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Max Martin

A severe rental shortage in Tauranga has created “a lottery” type situation with one property receiving 100 inquiries – and the situation was only likely to get worse, experts warn.

Figures from Trade Me show the numbers of rentals listed for the city dropped 30 per cent in 2014 while the median price had increased from $320 per week in February 2010 to $370 last month – an increase of 21 per cent.

Experts the Bay of Plenty Times Weekend spoke to as part of a continuing investigation into Tauranga’s rental shortage and rising costs included Head of Trade Me Property Nigel Jeffries, who said the trend appeared to be continuing as rental listings over the past three months were 12 per cent lower than the previous year.

Yesterday there were 251 properties listed on the site for rent in Tauranga with 128 listed at $400 per week or less, 94 of those had a rental value of $350 or less with only 49 properties in the up to $300 range.

The cheapest was a $60 cabin that had a minimal six-month rental period but needed to be moved on to a property and was described as an ideal sleepout, office or playroom. There was also a house truck for $200 suitable for a single person or couple located at an orchard, or a one-bedroom bedsit in Papamoa for $150. had 217 listings starting from $220 with one bookabach advertised at $7700 per week in prime downtown Mount Maunganui.

Tauranga Harcourts franchise owner Max Martin said one of its properties had attracted 100 replies, which his property manager described as “diabolical”.

“Another said she got 25 replies and withdrew it. There is a severe shortage in town and it has just become a lottery for people and extremely difficult.”

Auckland buyers were also coming into the market to buy rentals, he said, as the returns were good.

Tauranga Rentals owner Dan Lusby said it received dozens of applicants per property and supply and demand meant prices “are still certainly going up”.

“People have to have somewhere to live so they are doing without other things unfortunately. Market rules apply alright if there is low supply and big demand the prices will go up.”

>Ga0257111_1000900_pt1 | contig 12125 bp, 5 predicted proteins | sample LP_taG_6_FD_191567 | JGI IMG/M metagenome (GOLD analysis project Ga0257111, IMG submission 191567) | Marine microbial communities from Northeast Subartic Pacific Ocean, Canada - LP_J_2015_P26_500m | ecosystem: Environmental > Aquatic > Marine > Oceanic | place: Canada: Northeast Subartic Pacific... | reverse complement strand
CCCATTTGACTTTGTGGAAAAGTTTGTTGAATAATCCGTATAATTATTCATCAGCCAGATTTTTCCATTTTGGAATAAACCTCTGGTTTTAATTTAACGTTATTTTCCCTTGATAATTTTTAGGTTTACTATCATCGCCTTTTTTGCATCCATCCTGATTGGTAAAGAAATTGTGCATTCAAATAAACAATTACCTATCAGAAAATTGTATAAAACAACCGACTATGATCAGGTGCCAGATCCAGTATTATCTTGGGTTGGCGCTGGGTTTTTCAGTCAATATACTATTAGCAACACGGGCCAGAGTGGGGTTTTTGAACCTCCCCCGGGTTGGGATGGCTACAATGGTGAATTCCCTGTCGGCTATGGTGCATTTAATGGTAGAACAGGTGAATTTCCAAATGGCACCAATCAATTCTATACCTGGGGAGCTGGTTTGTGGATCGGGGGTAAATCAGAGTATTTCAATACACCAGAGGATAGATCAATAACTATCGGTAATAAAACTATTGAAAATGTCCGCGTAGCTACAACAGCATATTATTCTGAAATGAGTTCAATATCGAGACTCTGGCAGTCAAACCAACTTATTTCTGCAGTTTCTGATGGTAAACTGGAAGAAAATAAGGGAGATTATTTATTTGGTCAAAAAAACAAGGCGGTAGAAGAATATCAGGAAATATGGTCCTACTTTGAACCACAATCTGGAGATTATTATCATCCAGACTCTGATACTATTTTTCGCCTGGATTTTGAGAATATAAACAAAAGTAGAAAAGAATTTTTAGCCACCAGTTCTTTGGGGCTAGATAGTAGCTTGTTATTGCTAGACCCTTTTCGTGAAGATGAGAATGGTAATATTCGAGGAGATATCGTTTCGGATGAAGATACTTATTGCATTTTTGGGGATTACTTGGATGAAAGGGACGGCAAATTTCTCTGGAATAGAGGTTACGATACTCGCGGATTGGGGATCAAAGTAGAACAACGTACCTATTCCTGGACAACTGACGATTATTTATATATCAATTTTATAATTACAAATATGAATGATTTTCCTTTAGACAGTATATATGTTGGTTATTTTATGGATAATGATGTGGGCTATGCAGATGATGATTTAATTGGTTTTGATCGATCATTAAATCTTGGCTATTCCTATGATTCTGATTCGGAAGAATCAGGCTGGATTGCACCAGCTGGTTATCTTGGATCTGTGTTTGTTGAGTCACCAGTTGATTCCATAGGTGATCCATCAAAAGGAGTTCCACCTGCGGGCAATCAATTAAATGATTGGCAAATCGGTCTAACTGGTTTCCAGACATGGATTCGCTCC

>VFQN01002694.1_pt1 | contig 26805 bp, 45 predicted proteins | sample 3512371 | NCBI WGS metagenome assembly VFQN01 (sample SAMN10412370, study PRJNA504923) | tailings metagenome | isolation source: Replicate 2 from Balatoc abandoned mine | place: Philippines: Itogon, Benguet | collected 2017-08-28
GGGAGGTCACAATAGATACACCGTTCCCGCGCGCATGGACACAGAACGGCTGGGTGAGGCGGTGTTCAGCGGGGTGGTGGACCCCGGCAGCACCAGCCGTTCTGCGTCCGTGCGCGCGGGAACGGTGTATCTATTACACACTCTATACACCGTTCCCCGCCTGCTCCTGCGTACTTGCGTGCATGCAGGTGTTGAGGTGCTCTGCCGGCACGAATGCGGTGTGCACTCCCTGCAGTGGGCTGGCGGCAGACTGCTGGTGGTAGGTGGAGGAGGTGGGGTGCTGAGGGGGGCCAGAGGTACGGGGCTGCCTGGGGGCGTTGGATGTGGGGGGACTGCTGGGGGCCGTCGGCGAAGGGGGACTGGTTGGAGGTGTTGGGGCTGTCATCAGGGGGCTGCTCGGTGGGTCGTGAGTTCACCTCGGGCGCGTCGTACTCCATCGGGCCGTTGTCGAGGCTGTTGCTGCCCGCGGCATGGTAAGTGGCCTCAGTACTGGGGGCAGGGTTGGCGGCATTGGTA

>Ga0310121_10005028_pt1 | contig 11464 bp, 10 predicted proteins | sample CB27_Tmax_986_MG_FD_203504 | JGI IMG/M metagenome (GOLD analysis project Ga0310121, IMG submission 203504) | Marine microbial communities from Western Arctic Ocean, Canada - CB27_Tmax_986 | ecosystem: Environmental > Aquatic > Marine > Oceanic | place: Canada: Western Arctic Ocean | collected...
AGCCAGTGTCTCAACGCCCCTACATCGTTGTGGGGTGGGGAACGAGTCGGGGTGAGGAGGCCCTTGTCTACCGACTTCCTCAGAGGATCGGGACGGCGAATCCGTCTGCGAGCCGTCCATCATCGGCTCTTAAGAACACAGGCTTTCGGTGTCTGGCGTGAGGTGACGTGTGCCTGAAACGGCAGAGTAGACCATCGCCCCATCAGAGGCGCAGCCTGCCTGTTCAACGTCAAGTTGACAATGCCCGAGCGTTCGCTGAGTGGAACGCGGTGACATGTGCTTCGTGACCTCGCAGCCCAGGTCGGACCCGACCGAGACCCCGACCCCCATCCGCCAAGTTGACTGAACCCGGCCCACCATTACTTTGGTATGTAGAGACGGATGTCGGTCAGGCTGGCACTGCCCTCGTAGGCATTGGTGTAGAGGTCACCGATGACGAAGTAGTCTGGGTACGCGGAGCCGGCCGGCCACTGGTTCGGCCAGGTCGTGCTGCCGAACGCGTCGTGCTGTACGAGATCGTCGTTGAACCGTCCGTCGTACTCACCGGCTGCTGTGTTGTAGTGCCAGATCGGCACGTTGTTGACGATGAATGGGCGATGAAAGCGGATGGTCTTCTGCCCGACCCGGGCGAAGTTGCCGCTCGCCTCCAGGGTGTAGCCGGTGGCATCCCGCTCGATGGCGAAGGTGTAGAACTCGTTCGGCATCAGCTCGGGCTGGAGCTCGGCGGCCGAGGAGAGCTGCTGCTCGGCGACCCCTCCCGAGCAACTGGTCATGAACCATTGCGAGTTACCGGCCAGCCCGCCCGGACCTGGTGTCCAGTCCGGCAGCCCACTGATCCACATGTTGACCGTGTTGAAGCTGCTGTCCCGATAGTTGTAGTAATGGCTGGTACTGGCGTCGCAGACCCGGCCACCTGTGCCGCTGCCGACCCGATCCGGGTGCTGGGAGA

Eves principal Craig Hilton said demand was outstripping supply and some good prospective tenants were getting lost in the sheer numbers. They were missing out purely because so many were applying and he urged people to act immediately when they saw a house that suited their needs rather than thinking about it for a day or two.

He said people renting between house sales were adding to the pressure on rentals, including people arriving from Auckland and Christchurch. Korean and Chinese families were also either buying or renting for the years that the children were being educated in Tauranga schools. Mum came with the kids while dad stayed with his job at home.

Tauranga Budget Advisory Service manager Diane Bruin said it had clients who have extended families living in garages, which was often not short-term.

A private rent could use from 50 to 65 per cent of an average budget and there were few properties available, she said.

Work and Income social development commissioner Mike Bryant said it offered a range of assistance to those needing help with accommodation costs.

“We’re here to help. Accommodation supplement is available for those who meet the relevant criteria to assist with accommodation costs regardless of whether they are receiving a benefit or not. Depending on a person’s situation, we may also be able to help with a recoverable bond payment grant.”

In order to qualify for financial assistance a person must meet an income and asset test, he said.

– Bay of Plenty Times, Carmen Hall.